The script is faultless and everybody gets great lines. It feels remarkably fast paced for 1960s television because it doesn’t have the increased length of Marco Polo, and it feels more exceptional than stories like The Reign of Terror and The Crusade because it is a period of history that you probably touched upon briefly at school (and Blue Peter) but didn’t really examine in any great detail. We are told so much about the Aztecs and their culture within the narrative; their social and military structure, their traditions and punishments that I felt I had learnt a great deal about a fascinating period of history. I use this phrase too much but the culture shock that each of the regulars face – the Doctor offers to make a drink and gets married, Barbara tries to save a life and almost crushes history, Ian is forced to fight Ixta to rival his command of the army and Susan is forced into marriage with the next victim to the slaughter - sees writer John Lucarotti dramatising this culture in very interesting ways. Don’t you just love it when you are watching a show that you enjoy and a piece of dialogue makes you want to run up and kiss the telly? The theatrical nature of this story gives the actors some blinding dialogue to relish and every scene has a moment where I wanted to drag someone in of the street and shove them in front of this creaky 1960s drama.



Despite the best efforts of Barry Newbery, the scale of such a civilisation can’t be recreated in a BBC studio but his visually stunning sets, in tandem with Lucarotti’s dialogue, conjure up the past effortlessly. “How shall a man know his Gods?” / “By the signs of their divinity,” and “And what if thieves walk amongst the Gods?” / “Well indeed how shall a man know?” stand out in particular. The only other historical adventure that I can think of with a script brimming with such quotable lines is The Crusade.


Despite some competition from the regulars (the first Doctor is the bad guy in the first story, Susan in Edge of Destruction) Tltoxol is technically the first true human villain that the series encountered. He’s such an insidious and nasty piece of work that you can’t help but love him. Barbara represents everything that he fears and her portents of destruction force him to act against her. I love how he desperately tries to drag her down in numerous different ways; first through her knowledge (fortunately she is a history teacher!), then through her body (he offers her a cup of poison with such charm that it had to be a trick), and finally through her servants (what a shame he didn’t succeed in piercing Susan’s tongue with thorns. We wouldn’t have to listen to her whining any more!) The story twists Tltoxol into the most compelling character because you know he has to succeed, Barbaras attempts to change the Aztec culture are futile and waiting for her downfall at the hands of this loathsome man adds an extra element of danger to events. John Ringham is on truly fine form delivering a devastating, theatrical portrayal of a desperate man.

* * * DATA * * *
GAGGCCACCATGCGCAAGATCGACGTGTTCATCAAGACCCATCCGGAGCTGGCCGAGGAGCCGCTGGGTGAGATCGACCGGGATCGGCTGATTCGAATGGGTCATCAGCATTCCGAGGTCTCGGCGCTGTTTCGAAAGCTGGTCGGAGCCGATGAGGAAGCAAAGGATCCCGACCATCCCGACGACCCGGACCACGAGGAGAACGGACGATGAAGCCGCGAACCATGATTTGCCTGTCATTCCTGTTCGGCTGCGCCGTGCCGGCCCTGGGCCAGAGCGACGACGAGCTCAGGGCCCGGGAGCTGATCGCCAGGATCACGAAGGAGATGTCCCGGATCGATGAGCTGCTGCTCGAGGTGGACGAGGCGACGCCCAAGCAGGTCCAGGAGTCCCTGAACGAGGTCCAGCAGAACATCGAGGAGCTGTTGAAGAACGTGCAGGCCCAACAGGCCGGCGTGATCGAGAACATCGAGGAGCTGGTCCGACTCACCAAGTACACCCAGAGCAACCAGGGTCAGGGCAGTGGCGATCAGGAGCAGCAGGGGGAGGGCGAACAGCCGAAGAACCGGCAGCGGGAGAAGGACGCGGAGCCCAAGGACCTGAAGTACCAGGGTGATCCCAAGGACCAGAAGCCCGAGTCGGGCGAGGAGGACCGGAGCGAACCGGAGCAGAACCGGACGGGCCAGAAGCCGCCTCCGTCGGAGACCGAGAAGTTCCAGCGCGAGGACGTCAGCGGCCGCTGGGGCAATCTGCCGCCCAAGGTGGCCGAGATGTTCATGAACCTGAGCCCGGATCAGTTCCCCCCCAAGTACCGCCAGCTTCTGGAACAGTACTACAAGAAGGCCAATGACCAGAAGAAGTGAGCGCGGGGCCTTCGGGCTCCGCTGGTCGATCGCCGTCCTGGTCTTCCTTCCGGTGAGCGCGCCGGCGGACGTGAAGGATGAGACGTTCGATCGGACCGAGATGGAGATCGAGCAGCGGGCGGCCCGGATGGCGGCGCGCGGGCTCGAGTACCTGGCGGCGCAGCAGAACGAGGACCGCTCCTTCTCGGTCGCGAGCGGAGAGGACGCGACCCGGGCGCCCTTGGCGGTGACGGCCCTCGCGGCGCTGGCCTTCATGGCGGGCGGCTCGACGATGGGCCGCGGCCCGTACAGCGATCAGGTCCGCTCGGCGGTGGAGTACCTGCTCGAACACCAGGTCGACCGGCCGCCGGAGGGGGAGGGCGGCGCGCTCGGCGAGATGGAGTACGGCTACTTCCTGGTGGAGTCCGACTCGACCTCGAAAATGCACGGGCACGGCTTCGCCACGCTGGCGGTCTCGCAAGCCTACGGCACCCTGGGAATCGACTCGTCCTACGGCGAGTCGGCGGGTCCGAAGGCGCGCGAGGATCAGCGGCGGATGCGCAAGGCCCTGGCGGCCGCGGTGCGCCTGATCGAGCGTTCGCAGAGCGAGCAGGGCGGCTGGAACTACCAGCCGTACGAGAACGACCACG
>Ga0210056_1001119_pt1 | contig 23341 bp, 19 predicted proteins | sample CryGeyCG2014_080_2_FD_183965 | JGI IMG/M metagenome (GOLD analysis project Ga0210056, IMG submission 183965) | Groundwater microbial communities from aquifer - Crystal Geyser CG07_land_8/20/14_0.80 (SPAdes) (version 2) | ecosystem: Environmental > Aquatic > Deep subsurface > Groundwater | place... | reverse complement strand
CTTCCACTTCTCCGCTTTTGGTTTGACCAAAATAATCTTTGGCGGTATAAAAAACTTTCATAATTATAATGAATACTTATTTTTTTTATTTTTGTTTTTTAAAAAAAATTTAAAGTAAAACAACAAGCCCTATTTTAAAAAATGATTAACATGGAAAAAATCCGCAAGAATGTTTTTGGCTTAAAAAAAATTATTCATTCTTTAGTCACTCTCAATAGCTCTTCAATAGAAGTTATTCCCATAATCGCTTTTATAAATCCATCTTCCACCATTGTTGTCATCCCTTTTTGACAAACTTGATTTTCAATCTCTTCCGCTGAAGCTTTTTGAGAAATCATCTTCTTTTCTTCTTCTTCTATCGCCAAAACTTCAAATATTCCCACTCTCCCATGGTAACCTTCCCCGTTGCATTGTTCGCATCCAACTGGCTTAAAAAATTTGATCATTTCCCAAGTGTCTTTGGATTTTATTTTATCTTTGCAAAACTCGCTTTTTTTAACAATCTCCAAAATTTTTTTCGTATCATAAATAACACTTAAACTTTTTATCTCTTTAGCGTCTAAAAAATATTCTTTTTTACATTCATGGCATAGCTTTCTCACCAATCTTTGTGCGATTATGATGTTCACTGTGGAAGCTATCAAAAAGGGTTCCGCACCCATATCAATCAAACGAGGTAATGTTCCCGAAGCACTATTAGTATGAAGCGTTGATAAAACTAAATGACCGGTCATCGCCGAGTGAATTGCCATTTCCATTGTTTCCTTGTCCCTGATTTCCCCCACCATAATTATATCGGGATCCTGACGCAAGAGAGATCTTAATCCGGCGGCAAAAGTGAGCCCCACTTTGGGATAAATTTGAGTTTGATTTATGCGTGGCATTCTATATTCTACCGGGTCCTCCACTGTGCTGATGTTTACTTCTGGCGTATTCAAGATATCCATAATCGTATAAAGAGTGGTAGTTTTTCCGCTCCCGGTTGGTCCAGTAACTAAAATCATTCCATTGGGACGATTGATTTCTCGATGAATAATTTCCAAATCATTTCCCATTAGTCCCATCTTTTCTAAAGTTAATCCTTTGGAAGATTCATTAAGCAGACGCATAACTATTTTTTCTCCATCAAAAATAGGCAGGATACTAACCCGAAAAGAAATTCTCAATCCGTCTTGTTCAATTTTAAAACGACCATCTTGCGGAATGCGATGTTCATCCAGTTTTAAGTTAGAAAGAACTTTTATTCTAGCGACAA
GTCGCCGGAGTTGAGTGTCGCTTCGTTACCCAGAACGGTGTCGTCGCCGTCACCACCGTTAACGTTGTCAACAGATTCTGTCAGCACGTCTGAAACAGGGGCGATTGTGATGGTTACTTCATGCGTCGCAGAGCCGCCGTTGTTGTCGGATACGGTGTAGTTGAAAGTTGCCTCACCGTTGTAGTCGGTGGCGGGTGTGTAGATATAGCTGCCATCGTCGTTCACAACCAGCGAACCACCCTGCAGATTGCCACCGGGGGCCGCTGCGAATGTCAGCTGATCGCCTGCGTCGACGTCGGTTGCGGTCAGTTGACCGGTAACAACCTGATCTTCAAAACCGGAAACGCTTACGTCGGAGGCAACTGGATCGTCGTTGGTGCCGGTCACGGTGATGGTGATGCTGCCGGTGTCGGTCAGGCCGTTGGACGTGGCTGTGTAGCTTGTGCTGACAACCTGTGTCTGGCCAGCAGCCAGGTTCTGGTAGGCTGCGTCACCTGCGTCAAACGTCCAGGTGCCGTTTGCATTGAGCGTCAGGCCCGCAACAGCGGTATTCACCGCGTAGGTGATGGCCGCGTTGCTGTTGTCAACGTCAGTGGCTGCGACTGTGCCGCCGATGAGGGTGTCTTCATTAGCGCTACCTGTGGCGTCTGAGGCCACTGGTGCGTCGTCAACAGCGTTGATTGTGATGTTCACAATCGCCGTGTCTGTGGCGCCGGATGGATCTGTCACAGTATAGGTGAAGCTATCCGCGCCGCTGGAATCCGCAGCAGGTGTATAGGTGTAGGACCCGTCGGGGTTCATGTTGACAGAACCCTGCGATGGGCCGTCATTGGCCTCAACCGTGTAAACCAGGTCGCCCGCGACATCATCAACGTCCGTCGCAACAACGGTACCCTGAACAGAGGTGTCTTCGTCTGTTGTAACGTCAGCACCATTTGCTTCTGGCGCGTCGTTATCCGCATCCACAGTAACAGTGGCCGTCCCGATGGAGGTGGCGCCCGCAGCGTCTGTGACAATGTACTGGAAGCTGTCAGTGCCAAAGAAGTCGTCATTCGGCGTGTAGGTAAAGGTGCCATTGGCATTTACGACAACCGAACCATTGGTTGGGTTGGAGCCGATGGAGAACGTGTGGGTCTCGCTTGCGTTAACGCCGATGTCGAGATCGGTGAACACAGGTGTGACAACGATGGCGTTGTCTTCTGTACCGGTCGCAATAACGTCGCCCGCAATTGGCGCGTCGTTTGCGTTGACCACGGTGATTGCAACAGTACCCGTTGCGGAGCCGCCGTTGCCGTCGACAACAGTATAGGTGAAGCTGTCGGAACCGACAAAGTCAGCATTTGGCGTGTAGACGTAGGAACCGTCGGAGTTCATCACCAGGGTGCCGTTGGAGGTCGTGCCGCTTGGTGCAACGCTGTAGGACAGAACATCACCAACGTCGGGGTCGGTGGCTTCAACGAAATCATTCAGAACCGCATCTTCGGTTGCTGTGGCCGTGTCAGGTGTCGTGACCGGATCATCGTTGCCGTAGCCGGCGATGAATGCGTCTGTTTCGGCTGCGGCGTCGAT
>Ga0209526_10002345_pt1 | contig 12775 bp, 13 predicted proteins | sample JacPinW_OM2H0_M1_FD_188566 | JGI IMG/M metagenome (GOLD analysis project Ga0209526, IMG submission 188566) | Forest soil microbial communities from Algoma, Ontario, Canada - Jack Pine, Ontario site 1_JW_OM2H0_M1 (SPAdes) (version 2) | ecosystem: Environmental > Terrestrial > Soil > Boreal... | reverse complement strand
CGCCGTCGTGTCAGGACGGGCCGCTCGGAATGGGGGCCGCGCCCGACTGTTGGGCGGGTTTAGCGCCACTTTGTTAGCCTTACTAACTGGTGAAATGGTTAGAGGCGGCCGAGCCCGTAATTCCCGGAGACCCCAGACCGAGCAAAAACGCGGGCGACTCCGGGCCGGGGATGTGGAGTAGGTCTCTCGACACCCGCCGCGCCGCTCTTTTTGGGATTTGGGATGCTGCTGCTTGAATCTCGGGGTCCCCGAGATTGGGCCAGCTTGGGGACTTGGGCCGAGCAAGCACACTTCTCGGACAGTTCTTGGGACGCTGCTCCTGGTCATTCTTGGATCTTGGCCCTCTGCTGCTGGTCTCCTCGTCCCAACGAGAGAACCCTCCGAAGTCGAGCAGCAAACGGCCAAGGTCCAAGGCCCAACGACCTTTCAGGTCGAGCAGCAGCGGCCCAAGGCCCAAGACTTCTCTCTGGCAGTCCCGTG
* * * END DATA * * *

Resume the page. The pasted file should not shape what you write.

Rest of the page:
Despite how much I love Barbara’s plot there is another I watch with even more interest and that is the sweet and charming scenes between the Doctor and Cameca. Whether played for comedy or drama, these gentle courtship moments give a rare glimpse into the gentler side of the Doctor. William Hartnell’s Doctor was afforded some real development over the first season and this is the warmest we ever saw him, indulging in an exploitative friendship that affects him far more than he reveals to his friends. I love how Lucarotti has Cameca flirt so outrageously with the Doctor, whilst he remains blissfully unaware of her intentions. The proposal scene makes me howl with laughter; Hartnell’s face when he realises what he has got himself into is a delight, and yet subsequent scenes see the Doctor very relaxed in her company and you can see how the old man in him would like to spend his time enjoying their garden and sharing their insights. The last scene is the clincher where he rushes back outof the TARDIS and grabs the brooch she gave him; a little piece of her that he doesn’t want to leave behind.


There are some very impressive set pieces and visuals to enjoy in this story too. Whilst the painted backdrops are clearly not fully erected Aztec buildings, they are stunningly depicted with some painstaking detail. I love the huge looming tomb next to the garden and the desert backdrop suggesting the scale on which these events are playing out on. Even better are the tomb and temple sets which are crafted with real care and lit to generate an atmosphere of foreboding. Ian and Ixta share two fights as we build towards the unforgettable climax of The Day of Darkness, and efforts are made to make their final fight as lavish as possible with backdrops that suggest multi-layered sets and some fearsome animal masks. The serials cliffhangers are all great, pivotal, oh shit moments, especially at the end of The Warriors of Death where you are left wondering how the hell Babs is going to improvise her way out of saving Ian’s life. Her knife wielding skills would give Leela a run for her money, and Tltoxol never looks more like he is going to cack himself!



I learnt a great deal when I first watched this story. I was apprehensive about watching some tatty old piece of history created in a sweltering and cramped BBC studio, but what played before me was a window to another time; a humbling experience that made me appreciate the strengths of the historical genre and how stylish black and white television can be. The formula of the Hartnell years was that there was no formula, and Barbara’s scene stealing exposes more layers of the vastly unwinding tapestry that is Doctor Who.


In short, The Aztecs is a masterpiece. It grips, thrills and it entertains. It teaches and makes you laugh. It rocks.


Copyright © Joe Ford 2010


Joe Ford has asserted his right under the Copyright, Design

 and Patents Act 1988, to be identified as the author of this work.